The first step in my hack was to assess the extent of the problem. If the wood along the top of the cleat was wide enough, maybe all I would need to do is re-drill the holes from the top. It would leave an ugly blemish exposed, but it would be the simplest solution.

As it turned out, the wood wasn’t wide enough for that option.  That was just as well.  If I’d gone that route, the blemishes on the exposed surface of the cleats would have bugged me until I died.

On to considering option two. This would involve cutting the cleat from the bulkhead and reinstalling it in the correct position.  If I was really careful, and used a super thin blade, I wouldn’t nick or cut into the bulkhead or take off too much wood from the cleat.  Once I was done,  I’d need to redrill some holes, sand and prep the bulkhead, and the rough side of the cleat, and then reattach the cleat.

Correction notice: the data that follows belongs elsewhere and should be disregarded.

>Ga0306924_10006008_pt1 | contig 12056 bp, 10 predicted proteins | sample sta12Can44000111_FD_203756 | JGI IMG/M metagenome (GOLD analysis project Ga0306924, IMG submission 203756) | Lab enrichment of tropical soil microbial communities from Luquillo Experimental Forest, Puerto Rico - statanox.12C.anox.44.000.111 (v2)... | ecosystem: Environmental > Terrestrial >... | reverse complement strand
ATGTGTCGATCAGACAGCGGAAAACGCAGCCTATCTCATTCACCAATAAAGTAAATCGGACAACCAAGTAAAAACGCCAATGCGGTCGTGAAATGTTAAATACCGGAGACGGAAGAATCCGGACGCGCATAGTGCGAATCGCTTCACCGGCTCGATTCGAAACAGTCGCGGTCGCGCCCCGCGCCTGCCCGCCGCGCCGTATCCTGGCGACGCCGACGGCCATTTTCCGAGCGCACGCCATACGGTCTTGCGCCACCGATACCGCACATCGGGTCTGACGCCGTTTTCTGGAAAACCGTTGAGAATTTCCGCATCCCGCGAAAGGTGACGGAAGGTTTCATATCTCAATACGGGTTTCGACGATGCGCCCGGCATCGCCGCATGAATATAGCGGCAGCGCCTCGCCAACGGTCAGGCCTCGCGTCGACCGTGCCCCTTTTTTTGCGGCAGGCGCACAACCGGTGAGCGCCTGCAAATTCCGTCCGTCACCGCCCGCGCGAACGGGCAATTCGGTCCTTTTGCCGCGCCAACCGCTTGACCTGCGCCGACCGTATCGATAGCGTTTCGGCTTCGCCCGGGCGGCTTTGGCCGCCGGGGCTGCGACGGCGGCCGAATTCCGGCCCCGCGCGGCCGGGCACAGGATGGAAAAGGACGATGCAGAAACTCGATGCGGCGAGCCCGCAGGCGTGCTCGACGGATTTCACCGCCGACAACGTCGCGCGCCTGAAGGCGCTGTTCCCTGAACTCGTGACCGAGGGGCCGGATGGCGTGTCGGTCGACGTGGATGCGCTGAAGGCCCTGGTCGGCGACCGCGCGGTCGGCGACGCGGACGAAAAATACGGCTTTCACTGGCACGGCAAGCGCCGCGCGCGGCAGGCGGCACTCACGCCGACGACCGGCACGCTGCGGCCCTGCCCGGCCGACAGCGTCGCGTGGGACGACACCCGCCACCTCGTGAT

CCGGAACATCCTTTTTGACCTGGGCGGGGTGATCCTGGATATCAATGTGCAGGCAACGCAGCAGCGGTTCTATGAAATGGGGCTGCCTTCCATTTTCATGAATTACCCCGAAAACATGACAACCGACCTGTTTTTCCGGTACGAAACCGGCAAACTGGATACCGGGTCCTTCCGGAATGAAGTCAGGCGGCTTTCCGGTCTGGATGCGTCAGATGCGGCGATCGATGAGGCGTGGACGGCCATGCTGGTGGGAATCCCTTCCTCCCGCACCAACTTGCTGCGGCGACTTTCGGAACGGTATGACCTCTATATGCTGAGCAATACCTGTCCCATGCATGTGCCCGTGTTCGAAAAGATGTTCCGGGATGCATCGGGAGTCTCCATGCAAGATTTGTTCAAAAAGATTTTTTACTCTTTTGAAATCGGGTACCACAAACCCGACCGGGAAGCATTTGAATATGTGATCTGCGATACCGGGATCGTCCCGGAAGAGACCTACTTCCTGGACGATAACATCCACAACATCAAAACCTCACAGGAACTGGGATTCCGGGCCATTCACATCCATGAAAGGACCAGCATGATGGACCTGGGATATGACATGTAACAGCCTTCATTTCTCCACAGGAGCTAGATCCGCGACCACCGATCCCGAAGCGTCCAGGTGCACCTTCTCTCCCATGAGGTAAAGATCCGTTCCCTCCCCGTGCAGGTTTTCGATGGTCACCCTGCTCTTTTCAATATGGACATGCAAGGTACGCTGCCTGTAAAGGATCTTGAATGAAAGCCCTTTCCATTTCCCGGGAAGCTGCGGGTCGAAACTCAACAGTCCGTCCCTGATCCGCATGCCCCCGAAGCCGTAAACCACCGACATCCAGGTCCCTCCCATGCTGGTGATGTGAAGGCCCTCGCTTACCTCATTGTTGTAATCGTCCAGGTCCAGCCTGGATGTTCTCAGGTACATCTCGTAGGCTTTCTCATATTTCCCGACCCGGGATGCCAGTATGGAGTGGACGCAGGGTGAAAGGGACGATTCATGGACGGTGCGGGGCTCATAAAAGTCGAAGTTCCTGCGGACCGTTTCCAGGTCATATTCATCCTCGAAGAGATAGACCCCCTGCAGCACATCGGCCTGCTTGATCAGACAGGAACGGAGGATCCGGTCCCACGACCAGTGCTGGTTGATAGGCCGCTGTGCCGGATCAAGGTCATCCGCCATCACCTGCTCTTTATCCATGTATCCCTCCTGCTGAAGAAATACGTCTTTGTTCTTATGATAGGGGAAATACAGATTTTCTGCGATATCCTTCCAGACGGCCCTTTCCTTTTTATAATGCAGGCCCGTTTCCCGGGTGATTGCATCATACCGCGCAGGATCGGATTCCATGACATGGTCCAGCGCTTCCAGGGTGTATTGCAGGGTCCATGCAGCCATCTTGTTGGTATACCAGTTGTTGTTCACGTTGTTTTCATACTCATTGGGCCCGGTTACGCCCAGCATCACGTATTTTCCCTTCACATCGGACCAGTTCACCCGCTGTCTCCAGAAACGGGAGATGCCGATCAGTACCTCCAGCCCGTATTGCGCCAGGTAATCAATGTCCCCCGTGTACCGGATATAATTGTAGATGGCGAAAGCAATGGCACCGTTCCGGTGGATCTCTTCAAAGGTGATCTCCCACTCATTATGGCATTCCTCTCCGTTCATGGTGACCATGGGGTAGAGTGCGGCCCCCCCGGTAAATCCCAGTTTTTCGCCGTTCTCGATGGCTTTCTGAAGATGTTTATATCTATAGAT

It was tempting. But I wasn’t confident I could cut  away the cleat without cutting into the bulkhead and affecting its integrity.

That led to option three. It would involve leaving the cleats as is, and gluing pieces of identically shaped mahogany to their faces. These additions would serve two functions: 1) provide the extra width I needed to re-drill the hole used to attached the rowing unit to the bulkhead, and 2) cover up the old holes.   Even better, it wouldn’t put the bulkheads at risk, and I was fairly confident I could replicate the shape of the original cleats so it would look like my fix was part of the original design (albeit installed wrong), and not one of my hacks.

So, that’s the solution.  Instead of making my own replacement cleats, I bought perfect matches from Chesapeake Light Craft.  $30 plus shipping seemed like a good deal.

Here’s how the fix looked before I glued it in place:

hack fix